The life of Canada's oldest diamond mine will be extended by a year as owner BHP Billiton Ltd. pushes ahead with a $400-million (U.S.) open-pit project at the Ekati site in the Northwest Territories.
The investment at Ekati, which opened in 1998, comes as production at the facility begins to rapidly decline. Production from Ekati has been slowly falling in recent years but BHP's most recent quarter saw output plunge almost 30 per cent from a year earlier.
BHP owns 80 per cent of Ekati. The company plans to strip mine an older area of the site called Misery, which had previously been an open-pit mine from 2001 to 2005.
The Ekati investment is the latest move in Canada by the Australian mining company after last year's failed $38.6-billion hostile takeover bid for Potash Corp. of Saskatchewan Inc. Earlier this year, BHP said it was taking the next step toward building the Jansen potash mine with a feasibility study. A decision on whether or not to build Jansen is set for next year.
Diamond prices, which plunged during the recession, have been steadily climbing amid healthier demand. This spring, the most valuable rough stones from Diavik, Canada's largest mine, popped 14 per cent higher to $205 a carat in April from $180 in March.
Mining at Misery will begin in late 2015 and last less than two years, ending in mid-2017.
A BHP spokesman said Misery will help Ekati stay in business until 2018, one year longer than originally planned.
Production at Ekati in the January-March period was 689,000 carats of diamonds, of which BHP's 80-per-cent share was 551,000 carats. The decline of 28 per cent compared with the same period in 2010 was due to the aging mine and lower-quality deposits, BHP said April 20 when it issued its quarterly results.
"Production continues to be influenced by the variability of ore sources due to the mix of open pit and underground mining," BHP said.
The quality and quantity of diamonds is on the decline because the best parts of the site have already been mined. Bob Gannicott, chief executive officer of competitor Harry Winston Diamond Corp., has likened it to cuts of beef. "We've already had the T-bone," Mr. Gannicott told The Globe last year. "We now have to move on to the hamburger."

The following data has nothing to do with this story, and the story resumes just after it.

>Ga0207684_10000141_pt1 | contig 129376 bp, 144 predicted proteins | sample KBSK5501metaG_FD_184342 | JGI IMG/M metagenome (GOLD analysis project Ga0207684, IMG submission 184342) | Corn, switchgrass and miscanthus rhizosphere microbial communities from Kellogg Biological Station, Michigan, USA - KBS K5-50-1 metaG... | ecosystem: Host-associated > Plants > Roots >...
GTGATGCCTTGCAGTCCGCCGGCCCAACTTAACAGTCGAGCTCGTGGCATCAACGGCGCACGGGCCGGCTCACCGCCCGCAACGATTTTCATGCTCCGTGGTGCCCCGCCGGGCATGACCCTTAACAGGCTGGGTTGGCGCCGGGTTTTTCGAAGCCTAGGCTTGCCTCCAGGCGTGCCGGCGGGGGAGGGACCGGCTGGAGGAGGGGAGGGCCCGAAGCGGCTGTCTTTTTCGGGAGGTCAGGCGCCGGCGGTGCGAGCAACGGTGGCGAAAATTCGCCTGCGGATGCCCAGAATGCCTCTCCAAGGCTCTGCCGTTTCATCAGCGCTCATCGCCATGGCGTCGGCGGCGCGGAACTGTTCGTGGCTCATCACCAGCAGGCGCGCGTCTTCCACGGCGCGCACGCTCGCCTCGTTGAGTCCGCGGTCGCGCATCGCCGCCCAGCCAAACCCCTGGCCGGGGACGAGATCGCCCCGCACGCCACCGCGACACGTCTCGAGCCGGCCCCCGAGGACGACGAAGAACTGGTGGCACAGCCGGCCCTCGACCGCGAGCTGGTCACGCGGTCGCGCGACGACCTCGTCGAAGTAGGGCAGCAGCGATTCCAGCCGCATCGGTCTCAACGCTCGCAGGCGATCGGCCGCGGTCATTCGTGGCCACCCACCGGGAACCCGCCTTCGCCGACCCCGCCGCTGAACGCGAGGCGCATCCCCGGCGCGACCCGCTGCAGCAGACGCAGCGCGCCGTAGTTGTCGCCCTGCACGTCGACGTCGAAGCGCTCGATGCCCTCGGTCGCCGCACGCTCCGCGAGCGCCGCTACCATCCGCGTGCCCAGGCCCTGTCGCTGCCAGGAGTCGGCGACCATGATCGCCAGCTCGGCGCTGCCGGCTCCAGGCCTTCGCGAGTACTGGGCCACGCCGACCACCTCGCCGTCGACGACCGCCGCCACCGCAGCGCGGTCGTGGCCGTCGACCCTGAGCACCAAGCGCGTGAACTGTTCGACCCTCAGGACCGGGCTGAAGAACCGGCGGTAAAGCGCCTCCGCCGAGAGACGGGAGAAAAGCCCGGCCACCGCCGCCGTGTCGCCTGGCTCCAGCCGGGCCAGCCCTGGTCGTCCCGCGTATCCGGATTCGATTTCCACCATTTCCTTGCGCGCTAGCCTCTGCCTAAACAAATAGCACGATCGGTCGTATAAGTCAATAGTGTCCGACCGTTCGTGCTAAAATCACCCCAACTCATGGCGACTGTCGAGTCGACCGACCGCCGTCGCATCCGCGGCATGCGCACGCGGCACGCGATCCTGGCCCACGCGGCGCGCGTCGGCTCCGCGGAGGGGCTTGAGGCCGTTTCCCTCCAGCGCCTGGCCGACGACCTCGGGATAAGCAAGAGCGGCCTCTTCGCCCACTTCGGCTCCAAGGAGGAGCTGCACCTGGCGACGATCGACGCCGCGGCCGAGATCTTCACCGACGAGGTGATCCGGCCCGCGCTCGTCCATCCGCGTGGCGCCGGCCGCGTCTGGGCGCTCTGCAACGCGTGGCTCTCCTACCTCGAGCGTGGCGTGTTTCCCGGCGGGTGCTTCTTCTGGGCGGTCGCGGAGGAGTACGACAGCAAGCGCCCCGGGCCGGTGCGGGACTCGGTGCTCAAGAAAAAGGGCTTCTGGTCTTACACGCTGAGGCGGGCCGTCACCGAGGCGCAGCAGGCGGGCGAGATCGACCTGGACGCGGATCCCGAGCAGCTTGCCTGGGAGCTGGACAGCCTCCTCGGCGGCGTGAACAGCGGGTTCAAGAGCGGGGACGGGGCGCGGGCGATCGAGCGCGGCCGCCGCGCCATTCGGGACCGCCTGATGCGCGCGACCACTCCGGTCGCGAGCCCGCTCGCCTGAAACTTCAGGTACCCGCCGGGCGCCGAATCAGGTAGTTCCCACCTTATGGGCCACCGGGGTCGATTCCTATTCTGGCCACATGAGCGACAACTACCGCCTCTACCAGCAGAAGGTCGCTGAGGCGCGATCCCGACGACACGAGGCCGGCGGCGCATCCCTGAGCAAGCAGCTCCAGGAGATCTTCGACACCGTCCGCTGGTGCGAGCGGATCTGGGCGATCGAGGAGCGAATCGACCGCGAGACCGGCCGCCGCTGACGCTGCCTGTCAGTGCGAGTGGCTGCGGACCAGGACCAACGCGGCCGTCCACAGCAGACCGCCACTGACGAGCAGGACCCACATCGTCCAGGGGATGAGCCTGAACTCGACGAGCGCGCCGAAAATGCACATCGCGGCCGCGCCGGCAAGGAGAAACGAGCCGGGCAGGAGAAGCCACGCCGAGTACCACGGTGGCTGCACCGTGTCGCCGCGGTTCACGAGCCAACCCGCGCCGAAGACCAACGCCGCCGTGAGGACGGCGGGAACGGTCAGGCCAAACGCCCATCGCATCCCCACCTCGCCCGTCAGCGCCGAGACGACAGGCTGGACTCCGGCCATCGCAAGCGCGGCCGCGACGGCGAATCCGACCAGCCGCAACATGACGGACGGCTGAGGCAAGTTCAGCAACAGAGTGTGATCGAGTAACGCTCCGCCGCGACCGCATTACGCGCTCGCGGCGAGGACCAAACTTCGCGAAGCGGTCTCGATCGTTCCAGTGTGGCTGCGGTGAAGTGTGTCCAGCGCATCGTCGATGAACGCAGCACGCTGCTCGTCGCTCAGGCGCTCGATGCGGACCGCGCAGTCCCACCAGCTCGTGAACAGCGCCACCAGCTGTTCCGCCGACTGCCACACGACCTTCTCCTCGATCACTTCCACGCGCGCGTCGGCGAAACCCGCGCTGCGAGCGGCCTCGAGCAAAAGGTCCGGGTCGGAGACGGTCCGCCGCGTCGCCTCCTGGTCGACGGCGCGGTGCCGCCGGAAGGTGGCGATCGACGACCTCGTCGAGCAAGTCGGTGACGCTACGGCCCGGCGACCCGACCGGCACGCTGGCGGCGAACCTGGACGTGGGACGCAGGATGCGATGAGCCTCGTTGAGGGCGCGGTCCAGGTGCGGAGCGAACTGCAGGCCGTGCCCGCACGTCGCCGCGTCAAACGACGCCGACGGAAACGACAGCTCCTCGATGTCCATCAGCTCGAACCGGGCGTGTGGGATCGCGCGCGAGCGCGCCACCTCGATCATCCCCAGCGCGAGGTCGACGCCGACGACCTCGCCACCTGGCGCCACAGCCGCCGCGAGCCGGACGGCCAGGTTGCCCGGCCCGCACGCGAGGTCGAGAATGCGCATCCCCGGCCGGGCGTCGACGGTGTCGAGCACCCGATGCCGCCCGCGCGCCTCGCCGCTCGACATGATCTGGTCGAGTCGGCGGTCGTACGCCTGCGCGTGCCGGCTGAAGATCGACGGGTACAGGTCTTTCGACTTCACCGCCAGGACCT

Ekati accounts for about 3 per cent of the world's rough diamond supply measured by weight, and about 9 per cent of the total when tallied by value, according to BHP's 2010 annual report. The mine is a significant contributor to the northern economy; the company said it spends the bulk of its Ekati budget with Northern suppliers.
BHP said the trend of lower ore grades and weaker production, which had been expected, will continue in fiscal 2012.
Before this year, production had been relatively steady. It fell 4 per cent in fiscal 2009 to 4.03 million carats and slid a further 5 per cent in fiscal 2010 to 3.81 million carats.
In the first three quarters of fiscal 2011, diamond production is down 16 per cent - which leaves BHP on pace to produce 2.41 million carats for the full fiscal year.
Harry Winston owns 40 per cent of Diavik, located near Ekati. Production at Diavik, which opened in 2003, is still increasing, with output of 6.9 million carats predicted for 2011. That would be a 6-per-cent gain from 6.5 million carats produced in 2010. In April, the company said it was updating its mine plan, which it plans to release later this year.
At Ekati, BHP's share of the expansion is $323-million. Of that figure, $29-million has already been spent, to bring in some equipment over the past winter to the remote site.
The minority 20-per-cent stake in Ekati is owned by Chuck Fipke and Stewart Blusson, the pair of geologists who discovered the kimberlite pipes that house the diamonds.